Here’s a story we certainly had no reason to expect:
The United Arab Emirates said Monday it had appointed former United Nations chief weapons inspector Hans Blix as the head of a new nuclear advisory board of experts.
The nine-member advisory board will meet twice a year starting this February and will help the Persian Gulf state develop nuclear energy, the official WAM news agency reports, citing the ministry of presidential affairs.
Blix is Swedish. He ran the IAEA for 16 years, ending in 1998, and later became involved in the run-up to the war in Iraq when his U.N.-sanctioned commission did not locate the bruited weapons of mass destruction in that country (which, we know now, did not exist. Can’t find what isn’t there.)
We haven’t seen any quotes from Blix in the stories about this, so we’re not sure why he took the job – not to imply there’s anything wrong with his doing so, we’re just curious.
The L.A. Times has an interesting story up around used fuel repositories. If the U.S. wants to do this successfully without running into massive NIMBY issues, as in Nevada, it should adopt the Swedish method for creating a repository.
The key, according to Claes Thegerstrom, chief executive of Swedish Nuclear Fuel and Waste Management Co., was a methodical, deliberate process, with a dash of human psychological insight.
Although that psychological insight makes us think a little trickery might have been involved, not really.
The industry worked closely with citizens groups, local politicians and civic groups throughout the process. It was a marked contrast, remarked one former Yucca engineer in the audience, to the process in the U.S., where the public comment period to review 6,000 pages of federal documents was 60 days.
By the time the choice was narrowed to two sites, Thegerstrom noted, "some basic psychological things played a role. One was to have different options. In our case, we got to the point of having competition. That is a strong driving force."
Thegerstrom said the national government in Sweden, once it enacted a law allowing a repository, maintained a hands-off policy as to its location, allowing industry officials to make the decision, in consultation with local government.
Like the United States, the Swedish nuclear industry is privately owned, so the suggestions work better than if they were coming from, say, France, which has a state controlled industry.
We find Thegerstrom’s formulation a trifle naive, but certainly well intentioned. We’re not sure the industry would want to find a repository itself, since the government has responsibility for used fuel and the industry expects it to live up to its obligations – especially given its spotty history and the fate of Yucca Mountain.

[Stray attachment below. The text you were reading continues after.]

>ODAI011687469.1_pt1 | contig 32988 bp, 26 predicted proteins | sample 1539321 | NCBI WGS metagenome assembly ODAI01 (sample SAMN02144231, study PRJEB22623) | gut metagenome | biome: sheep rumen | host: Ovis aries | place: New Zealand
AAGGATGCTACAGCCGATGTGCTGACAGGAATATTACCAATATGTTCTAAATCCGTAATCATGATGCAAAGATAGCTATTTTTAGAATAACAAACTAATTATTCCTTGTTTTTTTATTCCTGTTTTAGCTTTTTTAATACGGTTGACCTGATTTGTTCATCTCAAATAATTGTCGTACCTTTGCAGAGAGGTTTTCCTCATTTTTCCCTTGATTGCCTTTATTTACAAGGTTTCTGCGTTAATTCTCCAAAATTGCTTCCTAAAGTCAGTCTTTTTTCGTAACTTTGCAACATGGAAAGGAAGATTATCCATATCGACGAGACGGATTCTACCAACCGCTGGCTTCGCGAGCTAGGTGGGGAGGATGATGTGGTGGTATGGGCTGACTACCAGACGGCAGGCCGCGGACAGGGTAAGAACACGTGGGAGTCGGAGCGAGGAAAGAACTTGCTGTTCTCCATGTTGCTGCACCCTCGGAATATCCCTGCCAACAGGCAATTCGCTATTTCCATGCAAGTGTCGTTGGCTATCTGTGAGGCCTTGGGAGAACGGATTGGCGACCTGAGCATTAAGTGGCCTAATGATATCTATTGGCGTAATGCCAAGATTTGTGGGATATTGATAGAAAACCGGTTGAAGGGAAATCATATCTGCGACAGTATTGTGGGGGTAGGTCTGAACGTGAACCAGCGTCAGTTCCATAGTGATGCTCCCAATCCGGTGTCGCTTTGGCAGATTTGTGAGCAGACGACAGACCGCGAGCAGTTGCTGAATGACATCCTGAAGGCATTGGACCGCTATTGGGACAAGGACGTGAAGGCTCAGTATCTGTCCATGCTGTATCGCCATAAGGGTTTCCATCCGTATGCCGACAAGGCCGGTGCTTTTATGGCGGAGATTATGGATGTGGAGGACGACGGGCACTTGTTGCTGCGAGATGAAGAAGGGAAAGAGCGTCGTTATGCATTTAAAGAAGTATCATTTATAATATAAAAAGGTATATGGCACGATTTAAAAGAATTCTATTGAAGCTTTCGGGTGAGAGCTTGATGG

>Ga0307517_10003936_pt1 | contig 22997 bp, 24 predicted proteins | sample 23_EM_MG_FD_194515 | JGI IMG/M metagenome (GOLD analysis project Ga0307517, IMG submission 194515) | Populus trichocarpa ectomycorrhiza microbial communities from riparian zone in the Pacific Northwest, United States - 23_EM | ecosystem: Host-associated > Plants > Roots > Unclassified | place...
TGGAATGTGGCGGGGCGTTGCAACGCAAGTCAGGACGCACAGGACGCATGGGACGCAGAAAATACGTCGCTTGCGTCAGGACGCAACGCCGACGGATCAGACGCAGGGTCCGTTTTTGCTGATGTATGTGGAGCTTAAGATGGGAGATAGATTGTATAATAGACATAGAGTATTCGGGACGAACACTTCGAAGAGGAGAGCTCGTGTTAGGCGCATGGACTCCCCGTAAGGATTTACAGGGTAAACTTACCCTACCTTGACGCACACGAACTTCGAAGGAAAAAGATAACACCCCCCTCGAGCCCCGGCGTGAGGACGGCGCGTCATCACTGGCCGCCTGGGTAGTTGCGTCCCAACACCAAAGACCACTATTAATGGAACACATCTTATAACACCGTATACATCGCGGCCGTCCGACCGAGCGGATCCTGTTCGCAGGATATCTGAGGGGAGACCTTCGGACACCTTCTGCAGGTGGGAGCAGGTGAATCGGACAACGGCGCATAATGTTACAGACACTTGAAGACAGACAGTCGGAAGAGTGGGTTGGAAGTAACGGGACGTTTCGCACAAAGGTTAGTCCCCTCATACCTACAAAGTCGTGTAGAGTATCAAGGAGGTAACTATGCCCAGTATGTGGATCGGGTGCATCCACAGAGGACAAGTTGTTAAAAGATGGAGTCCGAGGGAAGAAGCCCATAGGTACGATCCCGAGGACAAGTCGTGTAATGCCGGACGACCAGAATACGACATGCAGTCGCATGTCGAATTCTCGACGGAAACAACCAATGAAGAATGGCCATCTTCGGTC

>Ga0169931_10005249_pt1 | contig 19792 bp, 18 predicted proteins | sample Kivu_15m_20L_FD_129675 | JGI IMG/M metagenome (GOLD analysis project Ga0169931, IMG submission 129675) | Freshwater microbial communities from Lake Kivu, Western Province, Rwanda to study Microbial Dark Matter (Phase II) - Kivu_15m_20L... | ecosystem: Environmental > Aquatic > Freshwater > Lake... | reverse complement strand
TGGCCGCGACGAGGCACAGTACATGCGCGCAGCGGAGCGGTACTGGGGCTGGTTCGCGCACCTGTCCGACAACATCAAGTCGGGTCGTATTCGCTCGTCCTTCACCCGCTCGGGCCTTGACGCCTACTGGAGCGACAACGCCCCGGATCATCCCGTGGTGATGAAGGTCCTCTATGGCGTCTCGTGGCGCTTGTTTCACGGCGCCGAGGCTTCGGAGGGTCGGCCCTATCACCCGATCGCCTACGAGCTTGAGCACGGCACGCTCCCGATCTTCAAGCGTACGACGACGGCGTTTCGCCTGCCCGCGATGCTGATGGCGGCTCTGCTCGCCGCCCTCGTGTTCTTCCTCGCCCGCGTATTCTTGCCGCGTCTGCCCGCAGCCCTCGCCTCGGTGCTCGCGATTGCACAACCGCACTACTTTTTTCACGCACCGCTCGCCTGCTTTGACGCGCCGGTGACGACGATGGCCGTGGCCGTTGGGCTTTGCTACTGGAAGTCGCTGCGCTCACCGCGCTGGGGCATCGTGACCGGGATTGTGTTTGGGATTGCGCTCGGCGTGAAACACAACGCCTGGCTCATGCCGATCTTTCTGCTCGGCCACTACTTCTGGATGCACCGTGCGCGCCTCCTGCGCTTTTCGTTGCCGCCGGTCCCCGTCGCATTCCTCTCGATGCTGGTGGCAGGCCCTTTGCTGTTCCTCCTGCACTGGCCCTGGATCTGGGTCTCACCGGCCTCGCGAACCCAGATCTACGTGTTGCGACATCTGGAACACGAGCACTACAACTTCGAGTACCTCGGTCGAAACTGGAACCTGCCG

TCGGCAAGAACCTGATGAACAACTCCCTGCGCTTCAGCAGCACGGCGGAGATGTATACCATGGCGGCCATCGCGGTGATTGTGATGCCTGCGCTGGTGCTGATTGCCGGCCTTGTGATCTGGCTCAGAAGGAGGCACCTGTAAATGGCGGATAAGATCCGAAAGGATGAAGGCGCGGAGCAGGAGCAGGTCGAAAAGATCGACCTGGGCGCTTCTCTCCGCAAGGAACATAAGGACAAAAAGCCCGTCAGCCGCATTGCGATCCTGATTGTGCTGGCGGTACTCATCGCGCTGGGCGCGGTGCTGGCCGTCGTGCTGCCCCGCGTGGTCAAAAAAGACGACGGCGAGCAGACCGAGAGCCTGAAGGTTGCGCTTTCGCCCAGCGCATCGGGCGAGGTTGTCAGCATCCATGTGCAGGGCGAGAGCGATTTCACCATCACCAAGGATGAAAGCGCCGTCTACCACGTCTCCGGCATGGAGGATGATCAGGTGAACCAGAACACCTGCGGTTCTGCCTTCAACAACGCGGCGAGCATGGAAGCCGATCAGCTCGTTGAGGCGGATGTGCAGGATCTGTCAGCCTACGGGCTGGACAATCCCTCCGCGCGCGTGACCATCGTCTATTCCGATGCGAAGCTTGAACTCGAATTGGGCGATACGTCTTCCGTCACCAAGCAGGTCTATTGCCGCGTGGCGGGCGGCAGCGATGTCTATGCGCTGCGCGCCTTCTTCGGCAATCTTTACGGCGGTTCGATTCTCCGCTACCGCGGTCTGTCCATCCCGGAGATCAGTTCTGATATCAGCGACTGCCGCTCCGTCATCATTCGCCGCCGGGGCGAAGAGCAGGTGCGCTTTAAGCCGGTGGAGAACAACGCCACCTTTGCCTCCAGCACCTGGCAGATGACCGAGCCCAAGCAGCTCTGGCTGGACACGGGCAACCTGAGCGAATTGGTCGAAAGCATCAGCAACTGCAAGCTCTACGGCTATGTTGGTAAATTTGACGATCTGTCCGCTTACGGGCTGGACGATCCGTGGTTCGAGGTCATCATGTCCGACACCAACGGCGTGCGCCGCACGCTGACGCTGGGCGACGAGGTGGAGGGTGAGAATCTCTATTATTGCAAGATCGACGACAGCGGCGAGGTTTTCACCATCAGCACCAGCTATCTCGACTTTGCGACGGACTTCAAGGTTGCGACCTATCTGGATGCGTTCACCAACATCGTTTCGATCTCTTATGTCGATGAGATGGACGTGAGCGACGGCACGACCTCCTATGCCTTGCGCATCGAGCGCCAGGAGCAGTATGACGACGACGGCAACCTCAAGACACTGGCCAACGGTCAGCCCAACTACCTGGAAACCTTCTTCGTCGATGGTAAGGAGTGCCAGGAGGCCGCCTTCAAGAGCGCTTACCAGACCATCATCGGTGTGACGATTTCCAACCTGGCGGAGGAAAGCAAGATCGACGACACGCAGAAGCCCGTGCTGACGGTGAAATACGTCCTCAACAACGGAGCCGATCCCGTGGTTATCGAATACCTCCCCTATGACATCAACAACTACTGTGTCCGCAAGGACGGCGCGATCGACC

Thought-provoking, though. Take a look.
We’ll let loan guarantees look after themselves for awhile – after this post. We did a roundup of editorials last week discussing President Obama’s announcement and found most of them remarkably positive. However, we missed The Washington Post, which did not publish an editorial until Saturday – presumably it needed more time than some of its colleagues. The result was another positive editorial:
If loan guarantees for the first batch of new plants help demonstrate that reactors can be built without the delays and cost overruns that have characterized some nuclear projects, capital will come to nuclear without as much governmental support in the future and without taxpayers actually spending much.
That’s about as good an explanation of the reason for government loan guarantees as we’ve seen so far – we’ve been pretty impressed that editorial writers in general have understood them so well.
Sometimes the Post can get itself into a bit of a tangle with dueling priorities:
Ideally, the government should make as few choices as possible about which clean-carbon technologies to promote. The best way to move to a carbon-free economy is to put an appropriate price on emissions and let the market take over.
In other words, the government shouldn’t pick winners. But the Post recognizes that that isn’t happening in this case, and that the goal is to provide a push to the financial community to give the nuclear industry a chance to prove it can build new reactors on time and on budget. The onus is on the industry, where it should be.
So, as far as we’re concerned, this is a pretty complete sweep of major editorials. We’ll take it with bells on.